The pastor once wrote a parish bulletin encouraging the Church to rethink its teachings on homosexuality, and the parish hosts regular meetings for Catholic Lesbians and Gay Catholics, as well as a Zen Meditation group. Although the Courage apostolate — the only Church-approved ministry to Catholics with same-sex attraction — is headquartered in New York City, the parish has yet to welcome the orthodox apostolate there.

Cardinal O’Malley should be asked why he freely accepted the appointment of Fr. Constantino to be pastor of St. Ignatius, given his history.

And does anyone else think the Fr. VerEecke story sounds just a little bit similar to what we reported about Fr. Walter Cuenin’s unwelcome advances on a male Brandeis student and Terry Donilon’s “non-denial denial“?  He said there was no charge of molestation (which we knew), and then he said no allegation of molestation — which was merely a parsing of words — but would he agree that it was an unwelcome sexual advance after the victim had been plied with alcohol and was unable to say no?

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Boston Diocesan Denial and Deception by Donilon

September 19, 2018

In our last post, Why Did Cardinal O’Malley Cover-Up Gay Abuse Scandal?, we shared insider news about Fr. Walter Cuenin’s scandalous actions that got him removed from Brandeis in early 2015, as well as the cover-up by Cardinal O’Malley, other archdiocesan officials, and senior Brandeis officials,  Despite the fact that an archdiocesan official confirmed the key points before BCI posted the story,  Secretary for Communications, Terry Donilon, has been parsing words to try and deny the story to reporters and also discredit BCI.  That’s been his modus operandi for years. Today we’re going to debunk his response and ask readers for help expose this scandalous situation.

First, a quick note about Terry Donilon. He came into his position – where he is paid nearly $200K in salary and benefits – as the result of a rigged search (see BCI post “Sham Search: Terry Donilon” and do read the comments)  Ann Carter, then CEO of PR firm Rasky Baerlein, led the “search.”  Beyond the obvious conflict of interest of an archdiocesan vendor hiring the person who would manage their services and decide on their continuing employment, the founder and then-Chairman of the firm was Larry Rasky, who had known the Donilon family for years from his political work starting with the Joe Biden campaign back in 1988. Terry needed a job when he left Shaw’s Supermarkets. Resumes of far superior candidates interested in the job never made it to the full search committee. Terry’s is known to be spelling and writing-challenged, and most press releases or statements from him have required the proof-reading and spin of Fr. Bryan Hehir and/or outside PR folks.

Oh, and he also is comfortable deceiving to deflect attention from the truth.  Back in 2010, BCI accurately reported about another rigged search months before the outcome of the search was publicly announced.  When Terry was asked about the BCI post by a news reporter, he responded, “I have no intention of responding to anonymous and unfounded claims and attacks posted in Boston Catholic Insider.”  (See Diocesan Deception from Donilon).  The truth was that it was a rigged search, just like the one for Terry’s own job–he just didn’t like that we exposed the truth and moral corruption. He was never able to give one example of an “unfounded claim” on BCI, including the post he complained about.  Now onto the Walter Cuenin scandal.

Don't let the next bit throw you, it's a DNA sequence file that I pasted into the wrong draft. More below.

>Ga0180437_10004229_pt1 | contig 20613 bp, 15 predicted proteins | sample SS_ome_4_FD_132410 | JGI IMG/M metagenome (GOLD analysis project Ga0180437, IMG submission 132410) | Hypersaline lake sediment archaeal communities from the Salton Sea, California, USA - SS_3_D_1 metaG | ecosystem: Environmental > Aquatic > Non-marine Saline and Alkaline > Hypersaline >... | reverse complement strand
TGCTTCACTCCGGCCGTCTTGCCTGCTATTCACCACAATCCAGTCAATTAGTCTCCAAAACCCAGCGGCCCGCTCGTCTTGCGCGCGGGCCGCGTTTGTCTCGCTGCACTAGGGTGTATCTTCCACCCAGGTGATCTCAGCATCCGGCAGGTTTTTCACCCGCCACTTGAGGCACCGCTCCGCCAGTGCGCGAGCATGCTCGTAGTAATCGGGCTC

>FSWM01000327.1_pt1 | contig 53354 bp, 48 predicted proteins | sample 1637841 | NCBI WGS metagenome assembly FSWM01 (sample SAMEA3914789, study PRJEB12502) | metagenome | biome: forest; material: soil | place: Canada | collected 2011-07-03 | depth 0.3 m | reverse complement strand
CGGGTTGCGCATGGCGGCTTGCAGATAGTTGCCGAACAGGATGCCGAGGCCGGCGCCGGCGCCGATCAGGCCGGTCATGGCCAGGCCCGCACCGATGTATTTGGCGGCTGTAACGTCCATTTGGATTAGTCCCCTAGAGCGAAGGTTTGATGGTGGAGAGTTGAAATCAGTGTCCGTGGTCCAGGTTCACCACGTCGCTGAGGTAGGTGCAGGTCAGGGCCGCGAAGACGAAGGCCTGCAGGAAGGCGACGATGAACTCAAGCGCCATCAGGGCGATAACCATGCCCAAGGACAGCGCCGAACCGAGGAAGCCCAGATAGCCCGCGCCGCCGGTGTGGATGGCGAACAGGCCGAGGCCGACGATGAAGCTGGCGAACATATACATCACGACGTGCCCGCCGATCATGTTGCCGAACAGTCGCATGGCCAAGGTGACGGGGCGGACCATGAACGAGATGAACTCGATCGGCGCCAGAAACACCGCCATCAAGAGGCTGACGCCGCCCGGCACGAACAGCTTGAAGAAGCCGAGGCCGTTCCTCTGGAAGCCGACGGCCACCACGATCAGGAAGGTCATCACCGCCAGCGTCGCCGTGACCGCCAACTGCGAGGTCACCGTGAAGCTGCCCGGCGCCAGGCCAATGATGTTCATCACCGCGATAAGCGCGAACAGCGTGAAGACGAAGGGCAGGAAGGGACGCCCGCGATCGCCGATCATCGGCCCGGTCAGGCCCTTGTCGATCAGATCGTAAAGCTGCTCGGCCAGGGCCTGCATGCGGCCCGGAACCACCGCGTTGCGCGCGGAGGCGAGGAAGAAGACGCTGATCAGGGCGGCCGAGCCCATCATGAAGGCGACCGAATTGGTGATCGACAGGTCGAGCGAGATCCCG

Our post about the scandal originated with this tip from an anonymous reader, “Truth Teller,” on a different post about coddling of homosexual priests, including Fr. Walter Cuenin:

Cuenin did not leave Brandeis because of “health.” He was removed because he took a young man away, plied him with alcohol and molested him. Both Brandeis and the Archdiocese wanted to keep it quiet. Shouldn’t they have been concerned if there were other victims?

Via private emails, we got some additional information from “Truth Teller,” and we were then able to validate enough of the story that we published it.  In a phone call on Sept. 11, Fr. Bryan Parrish, episcopal vicar and secretary for parish life, confirmed to another Boston blogger that Cuenin’s official status with the archdiocese is a “restricted Senior Priest”, which means no ministry is allowed and no church housing is provided.  Cuenin has a very public problem with alcohol and the restrictions were related to that. He also confirmed that the allegation of sexual misconduct with a Brandeis student reported on Boston blogs (including Conquered by Love) did happen.

After we published the story and reporters started asking questions of Fr. Parrish, they were directed to Terry, who went into damage control mode and issued the following deceptive statement to reporters:

There has been no charge of molestation of a minor or young adult. Fr. Cuenin has faced serious health issues in recent years. It has been our experience with Boston Catholic Insider, an anonymous blog, that the information they distribute is consistently false and misleading as is the case in their September 13, 2018 entry.

For the record, the Archdiocese of Boston is committed to ensuring the safety and well-being of children and young people in our parishes and institutions….Cardinal Seán P. O’Malley encourages any person in need of pastoral assistance or support to contact the Archdiocese’s Office of Pastoral Support and Outreach by calling 617-746-5985.

We never said there was a “charge of molestation”–we said all the student wanted was to ensure Cuenin left campus and couldn’t do this again.  Terry used the word, “charge,” so he could pretend his response was true.  Here’s what we sent back to Terry: